Garden Gossip

with Ted Smith

Welcome back my waterlogged friends. Considering the start to this year’s growing season I’m thinking that perhaps we should be talking about growing rice or water cress instead of crops like asparagus that hate wet feet. I suppose if we just wait a week or two we’ll likely be in drought conditions again so we might as well just laugh and roll with it.

In this case, rolling with it means finishing up our look at growing the world’s favourite perennial vegetable. As we’ve discussed over the past couple of columns, growing asparagus is not that difficult as long as you take the time to do things properly right from the start. A small investment in time and effort now will yield delicious results for a couple of decades or more.

At the end of last week’s Garden Gossip column we were discussing the issue of cutting down your asparagus ferns once the harvest window has passed. Many gardeners do this for aesthetics, not realizing just how important those ferns are to future years’ production. Green plants rely on sunlight for their energy. For our purposes, consider an asparagus plant to be like a solar energy collecting system. The roots of the plant represent the storage batteries while the leaves (ferns) play the role of solar panels. If you take the solar panels out of a solar collection system the batteries cannot charge. The exact same is true of your asparagus plants. If you cut the ferns down you are effectively starving the roots of energy and your asparagus bed will be very short lived. Leaving the ferns on into the winter can also serve another function. The dead stalks will collect blowing snow over the course of the winter which will effectively insulate your asparagus roots and help protect them from frost heaves. A quick cleanup right after the snow melts in the spring is your best strategy for cleaning the asparagus bed. This is also a great time to meticulously remove any tiny weeds that are germinating in the spring warmth and cut off that potential problem before it gets a foothold.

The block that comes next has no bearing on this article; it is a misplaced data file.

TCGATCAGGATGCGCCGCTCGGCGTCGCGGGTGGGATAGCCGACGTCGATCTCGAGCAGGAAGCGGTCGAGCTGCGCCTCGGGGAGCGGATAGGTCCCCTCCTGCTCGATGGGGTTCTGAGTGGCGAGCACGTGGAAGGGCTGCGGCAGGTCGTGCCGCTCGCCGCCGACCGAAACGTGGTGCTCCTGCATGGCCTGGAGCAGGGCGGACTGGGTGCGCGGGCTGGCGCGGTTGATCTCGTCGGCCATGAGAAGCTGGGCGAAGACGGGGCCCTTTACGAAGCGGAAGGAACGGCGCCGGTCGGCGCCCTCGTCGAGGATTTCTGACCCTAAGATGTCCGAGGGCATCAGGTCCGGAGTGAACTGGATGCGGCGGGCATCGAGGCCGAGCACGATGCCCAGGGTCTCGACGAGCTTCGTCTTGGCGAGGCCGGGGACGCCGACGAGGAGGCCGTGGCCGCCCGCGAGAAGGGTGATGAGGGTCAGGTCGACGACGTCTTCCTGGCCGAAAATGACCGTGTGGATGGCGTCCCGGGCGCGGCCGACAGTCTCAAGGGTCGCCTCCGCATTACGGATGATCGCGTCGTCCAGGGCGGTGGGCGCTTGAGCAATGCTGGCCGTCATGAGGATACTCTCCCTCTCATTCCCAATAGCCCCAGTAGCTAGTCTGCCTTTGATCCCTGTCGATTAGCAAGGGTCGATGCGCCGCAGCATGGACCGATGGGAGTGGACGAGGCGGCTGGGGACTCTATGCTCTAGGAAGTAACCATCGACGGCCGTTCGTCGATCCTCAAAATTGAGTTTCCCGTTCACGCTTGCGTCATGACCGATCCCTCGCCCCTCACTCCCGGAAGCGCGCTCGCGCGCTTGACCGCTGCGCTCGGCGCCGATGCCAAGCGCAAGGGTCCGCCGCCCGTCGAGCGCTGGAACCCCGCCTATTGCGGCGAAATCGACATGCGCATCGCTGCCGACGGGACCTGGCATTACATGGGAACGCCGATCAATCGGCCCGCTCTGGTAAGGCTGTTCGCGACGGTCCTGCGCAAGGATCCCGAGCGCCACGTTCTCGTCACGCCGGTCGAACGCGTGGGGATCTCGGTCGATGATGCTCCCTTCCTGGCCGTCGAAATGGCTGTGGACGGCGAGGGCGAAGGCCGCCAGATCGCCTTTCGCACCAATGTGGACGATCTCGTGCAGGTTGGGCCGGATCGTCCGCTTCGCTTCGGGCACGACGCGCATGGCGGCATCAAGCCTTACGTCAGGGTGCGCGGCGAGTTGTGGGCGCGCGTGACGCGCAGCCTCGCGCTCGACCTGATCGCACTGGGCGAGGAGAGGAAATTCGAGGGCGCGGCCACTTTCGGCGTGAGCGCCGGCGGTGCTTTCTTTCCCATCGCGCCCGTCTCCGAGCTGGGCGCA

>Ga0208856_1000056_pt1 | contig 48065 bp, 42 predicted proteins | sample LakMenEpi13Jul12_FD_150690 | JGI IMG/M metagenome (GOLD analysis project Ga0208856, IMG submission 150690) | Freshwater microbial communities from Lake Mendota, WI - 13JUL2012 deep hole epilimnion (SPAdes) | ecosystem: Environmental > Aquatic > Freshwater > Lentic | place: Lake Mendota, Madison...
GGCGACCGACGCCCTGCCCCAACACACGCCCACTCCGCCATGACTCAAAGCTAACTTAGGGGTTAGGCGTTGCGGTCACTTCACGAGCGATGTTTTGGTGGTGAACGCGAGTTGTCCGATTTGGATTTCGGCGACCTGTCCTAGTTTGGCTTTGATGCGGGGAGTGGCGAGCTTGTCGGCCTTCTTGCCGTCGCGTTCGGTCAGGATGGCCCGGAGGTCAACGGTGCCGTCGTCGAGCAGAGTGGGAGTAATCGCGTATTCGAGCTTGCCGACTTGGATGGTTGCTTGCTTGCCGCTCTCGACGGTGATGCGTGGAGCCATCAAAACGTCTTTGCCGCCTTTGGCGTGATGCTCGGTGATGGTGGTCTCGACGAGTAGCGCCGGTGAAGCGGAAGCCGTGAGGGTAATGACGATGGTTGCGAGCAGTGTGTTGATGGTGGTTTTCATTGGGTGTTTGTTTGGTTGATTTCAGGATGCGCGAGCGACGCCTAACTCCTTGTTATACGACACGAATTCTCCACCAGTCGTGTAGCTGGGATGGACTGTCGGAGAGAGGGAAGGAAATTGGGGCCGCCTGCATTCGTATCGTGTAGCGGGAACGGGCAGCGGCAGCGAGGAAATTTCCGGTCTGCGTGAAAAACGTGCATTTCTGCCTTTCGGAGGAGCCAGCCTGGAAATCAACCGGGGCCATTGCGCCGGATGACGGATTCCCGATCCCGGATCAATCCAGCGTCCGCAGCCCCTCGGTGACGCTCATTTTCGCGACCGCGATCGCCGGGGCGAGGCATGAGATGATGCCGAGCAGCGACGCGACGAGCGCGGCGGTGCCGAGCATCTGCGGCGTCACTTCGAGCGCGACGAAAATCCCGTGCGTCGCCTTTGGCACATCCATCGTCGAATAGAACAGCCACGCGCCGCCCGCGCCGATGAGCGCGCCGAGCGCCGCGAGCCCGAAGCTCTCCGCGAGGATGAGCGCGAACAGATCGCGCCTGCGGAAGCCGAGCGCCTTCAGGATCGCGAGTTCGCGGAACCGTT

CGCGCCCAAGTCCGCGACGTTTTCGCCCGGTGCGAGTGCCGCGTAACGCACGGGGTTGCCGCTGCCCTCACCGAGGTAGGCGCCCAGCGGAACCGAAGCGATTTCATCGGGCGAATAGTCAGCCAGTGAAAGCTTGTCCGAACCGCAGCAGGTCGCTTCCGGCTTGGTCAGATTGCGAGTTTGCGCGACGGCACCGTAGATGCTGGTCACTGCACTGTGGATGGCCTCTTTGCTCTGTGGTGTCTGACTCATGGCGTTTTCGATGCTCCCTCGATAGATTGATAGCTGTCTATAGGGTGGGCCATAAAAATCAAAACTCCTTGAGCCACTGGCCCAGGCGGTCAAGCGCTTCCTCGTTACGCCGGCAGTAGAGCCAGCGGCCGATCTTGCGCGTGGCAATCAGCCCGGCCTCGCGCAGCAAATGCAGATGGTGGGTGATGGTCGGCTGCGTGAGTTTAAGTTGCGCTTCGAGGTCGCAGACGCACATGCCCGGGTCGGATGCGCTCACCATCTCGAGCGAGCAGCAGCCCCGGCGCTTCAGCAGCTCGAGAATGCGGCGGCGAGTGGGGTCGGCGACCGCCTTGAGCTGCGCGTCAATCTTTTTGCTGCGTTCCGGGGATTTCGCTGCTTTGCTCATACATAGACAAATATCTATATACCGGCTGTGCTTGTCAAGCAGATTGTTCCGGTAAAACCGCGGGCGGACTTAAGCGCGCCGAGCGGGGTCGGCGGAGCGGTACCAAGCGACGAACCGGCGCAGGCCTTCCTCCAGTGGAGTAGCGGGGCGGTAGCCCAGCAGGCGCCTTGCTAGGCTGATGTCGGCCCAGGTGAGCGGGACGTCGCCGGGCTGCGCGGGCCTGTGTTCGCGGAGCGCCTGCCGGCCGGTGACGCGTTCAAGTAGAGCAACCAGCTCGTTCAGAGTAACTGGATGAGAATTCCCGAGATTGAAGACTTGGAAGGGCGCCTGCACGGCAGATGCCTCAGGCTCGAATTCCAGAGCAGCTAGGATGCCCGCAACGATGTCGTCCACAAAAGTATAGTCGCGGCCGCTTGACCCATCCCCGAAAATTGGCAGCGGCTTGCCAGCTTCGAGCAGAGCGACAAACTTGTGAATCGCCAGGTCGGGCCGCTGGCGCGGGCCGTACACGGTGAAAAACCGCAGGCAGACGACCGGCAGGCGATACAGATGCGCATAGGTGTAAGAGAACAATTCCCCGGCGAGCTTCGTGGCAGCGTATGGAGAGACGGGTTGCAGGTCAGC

Fortunately, there are not a lot of problems that will affect your well established asparagus patch but there are a few things to be on the lookout for. Asparagus beetles are probably the greatest threat to local asparagus patches. There are two types of asparagus beetle and they are both found on Manitoulin. If you plant asparagus, rest assured that they will eventually find you. Once they do you will likely have new friends for life. Asparagus beetles are small elongated beetles that are about four or five millimeters long. Both varieties of asparagus beetle are very colourful and spotted. They will be easy to see on your plants and usually show up in late spring. While there are some organic treatments for asparagus beetles, the best approach is simply meticulous hand picking and removal of the beetles, their eggs and the feeding larva. The eggs are usually deposited near the tips of spears and are clusters of small black specks on short stalks. They can be rubbed off before they hatch. The larva are small greyish grubs that are often seen in great numbers. They can easily be picked or knocked off the spears. Only vigilance will prevent a serious infestation. Left unchecked, asparagus beetles and their larva can decimate a stand of asparagus pretty quickly. Many other lesser asparagus pests exist but they are mostly capable of inflicting limited damage.

Other problems often seen in asparagus patches are crown rot, rust, and purple spot. These problems are generally fungal in nature and good garden sanitation coupled with excellent airflow will be your best preventative measures. One practice that is used by many organic growers is the spreading of pickling salt (never iodized table salt) amongst your asparagus spears. Recently this practice has fallen into disfavour with many growers but it does seem to be effective at boosting the asparagus plant’s immune system which is critical for fighting off diseases. Pickling salt has another benefit in that it has no negative effect on salt tolerant asparagus plants but it is highly toxic to most competing weeds in the asparagus patch. 

The last consideration when growing asparagus is choosing the variety to go with. All male hybrids are available and produce remarkably higher yields than heirloom varieties. You can also grow purple asparagus which is larger, sweeter and more tender than most green varieties. The “white” asparagus that is often seen in stores is simply green asparagus grown in the absence of sunlight. You can do this by banking soil around the growing spears much as you would for leeks.

And that, my friends, is everything you need to know to grow asparagus. Enjoy!